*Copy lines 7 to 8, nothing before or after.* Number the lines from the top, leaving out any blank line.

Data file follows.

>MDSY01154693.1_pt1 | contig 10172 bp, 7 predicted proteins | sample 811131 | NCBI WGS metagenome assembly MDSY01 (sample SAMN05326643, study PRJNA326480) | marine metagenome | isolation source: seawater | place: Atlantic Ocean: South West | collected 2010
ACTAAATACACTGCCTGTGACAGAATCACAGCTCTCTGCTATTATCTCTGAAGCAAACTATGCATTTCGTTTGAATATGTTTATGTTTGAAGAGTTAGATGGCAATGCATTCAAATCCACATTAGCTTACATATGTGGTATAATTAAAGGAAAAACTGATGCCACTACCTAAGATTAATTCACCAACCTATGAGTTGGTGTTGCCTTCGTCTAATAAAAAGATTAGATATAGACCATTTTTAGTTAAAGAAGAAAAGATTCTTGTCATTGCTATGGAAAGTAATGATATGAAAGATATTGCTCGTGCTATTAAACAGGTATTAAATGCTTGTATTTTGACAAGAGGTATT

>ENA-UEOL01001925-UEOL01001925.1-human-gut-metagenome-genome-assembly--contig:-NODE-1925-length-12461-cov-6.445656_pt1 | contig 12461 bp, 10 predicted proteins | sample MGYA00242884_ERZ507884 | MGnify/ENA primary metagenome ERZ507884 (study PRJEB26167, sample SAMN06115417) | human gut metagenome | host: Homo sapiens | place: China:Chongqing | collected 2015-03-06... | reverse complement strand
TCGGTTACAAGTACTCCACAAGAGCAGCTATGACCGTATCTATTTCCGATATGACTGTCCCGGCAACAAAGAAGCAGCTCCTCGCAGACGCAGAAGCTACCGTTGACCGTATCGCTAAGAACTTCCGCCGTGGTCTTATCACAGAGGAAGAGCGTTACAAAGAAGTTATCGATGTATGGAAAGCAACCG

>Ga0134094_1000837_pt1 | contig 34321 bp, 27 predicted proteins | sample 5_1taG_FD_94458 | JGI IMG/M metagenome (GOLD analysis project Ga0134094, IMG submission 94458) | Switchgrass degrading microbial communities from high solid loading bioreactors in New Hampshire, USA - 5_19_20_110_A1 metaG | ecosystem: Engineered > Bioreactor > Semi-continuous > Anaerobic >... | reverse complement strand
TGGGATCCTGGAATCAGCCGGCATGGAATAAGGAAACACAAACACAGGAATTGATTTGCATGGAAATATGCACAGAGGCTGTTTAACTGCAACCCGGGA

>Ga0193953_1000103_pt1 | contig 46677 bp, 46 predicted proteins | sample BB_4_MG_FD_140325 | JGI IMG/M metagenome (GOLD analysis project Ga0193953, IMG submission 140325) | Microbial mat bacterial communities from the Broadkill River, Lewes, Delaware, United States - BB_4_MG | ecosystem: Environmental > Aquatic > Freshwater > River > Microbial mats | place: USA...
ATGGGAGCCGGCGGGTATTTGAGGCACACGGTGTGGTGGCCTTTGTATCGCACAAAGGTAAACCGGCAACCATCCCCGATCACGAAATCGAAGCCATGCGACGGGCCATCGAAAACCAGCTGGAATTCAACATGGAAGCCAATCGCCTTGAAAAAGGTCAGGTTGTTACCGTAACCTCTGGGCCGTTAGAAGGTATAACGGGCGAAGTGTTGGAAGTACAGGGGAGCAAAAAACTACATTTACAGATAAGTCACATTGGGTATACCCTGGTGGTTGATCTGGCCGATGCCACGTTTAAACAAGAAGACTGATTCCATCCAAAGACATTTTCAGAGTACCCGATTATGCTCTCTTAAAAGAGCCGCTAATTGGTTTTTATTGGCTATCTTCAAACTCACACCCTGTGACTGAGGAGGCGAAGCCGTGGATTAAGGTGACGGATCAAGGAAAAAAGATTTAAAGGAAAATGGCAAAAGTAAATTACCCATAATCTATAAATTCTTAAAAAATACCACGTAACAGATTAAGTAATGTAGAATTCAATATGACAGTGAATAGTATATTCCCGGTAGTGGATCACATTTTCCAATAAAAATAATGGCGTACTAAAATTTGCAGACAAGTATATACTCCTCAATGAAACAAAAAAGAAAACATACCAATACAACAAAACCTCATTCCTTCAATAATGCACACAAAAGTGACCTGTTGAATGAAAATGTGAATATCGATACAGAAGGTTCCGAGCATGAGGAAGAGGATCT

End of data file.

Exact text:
>Ga0193953_1000103_pt1 | contig 46677 bp, 46 predicted proteins | sample BB_4_MG_FD_140325 | JGI IMG/M metagenome (GOLD analysis project Ga0193953, IMG submission 140325) | Microbial mat bacterial communities from the Broadkill River, Lewes, Delaware, United States - BB_4_MG | ecosystem: Environmental > Aquatic > Freshwater > River > Microbial mats | place: USA...
ATGGGAGCCGGCGGGTATTTGAGGCACACGGTGTGGTGGCCTTTGTATCGCACAAAGGTAAACCGGCAACCATCCCCGATCACGAAATCGAAGCCATGCGACGGGCCATCGAAAACCAGCTGGAATTCAACATGGAAGCCAATCGCCTTGAAAAAGGTCAGGTTGTTACCGTAACCTCTGGGCCGTTAGAAGGTATAACGGGCGAAGTGTTGGAAGTACAGGGGAGCAAAAAACTACATTTACAGATAAGTCACATTGGGTATACCCTGGTGGTTGATCTGGCCGATGCCACGTTTAAACAAGAAGACTGATTCCATCCAAAGACATTTTCAGAGTACCCGATTATGCTCTCTTAAAAGAGCCGCTAATTGGTTTTTATTGGCTATCTTCAAACTCACACCCTGTGACTGAGGAGGCGAAGCCGTGGATTAAGGTGACGGATCAAGGAAAAAAGATTTAAAGGAAAATGGCAAAAGTAAATTACCCATAATCTATAAATTCTTAAAAAATACCACGTAACAGATTAAGTAATGTAGAATTCAATATGACAGTGAATAGTATATTCCCGGTAGTGGATCACATTTTCCAATAAAAATAATGGCGTACTAAAATTTGCAGACAAGTATATACTCCTCAATGAAACAAAAAAGAAAACATACCAATACAACAAAACCTCATTCCTTCAATAATGCACACAAAAGTGACCTGTTGAATGAAAATGTGAATATCGATACAGAAGGTTCCGAGCATGAGGAAGAGGATCT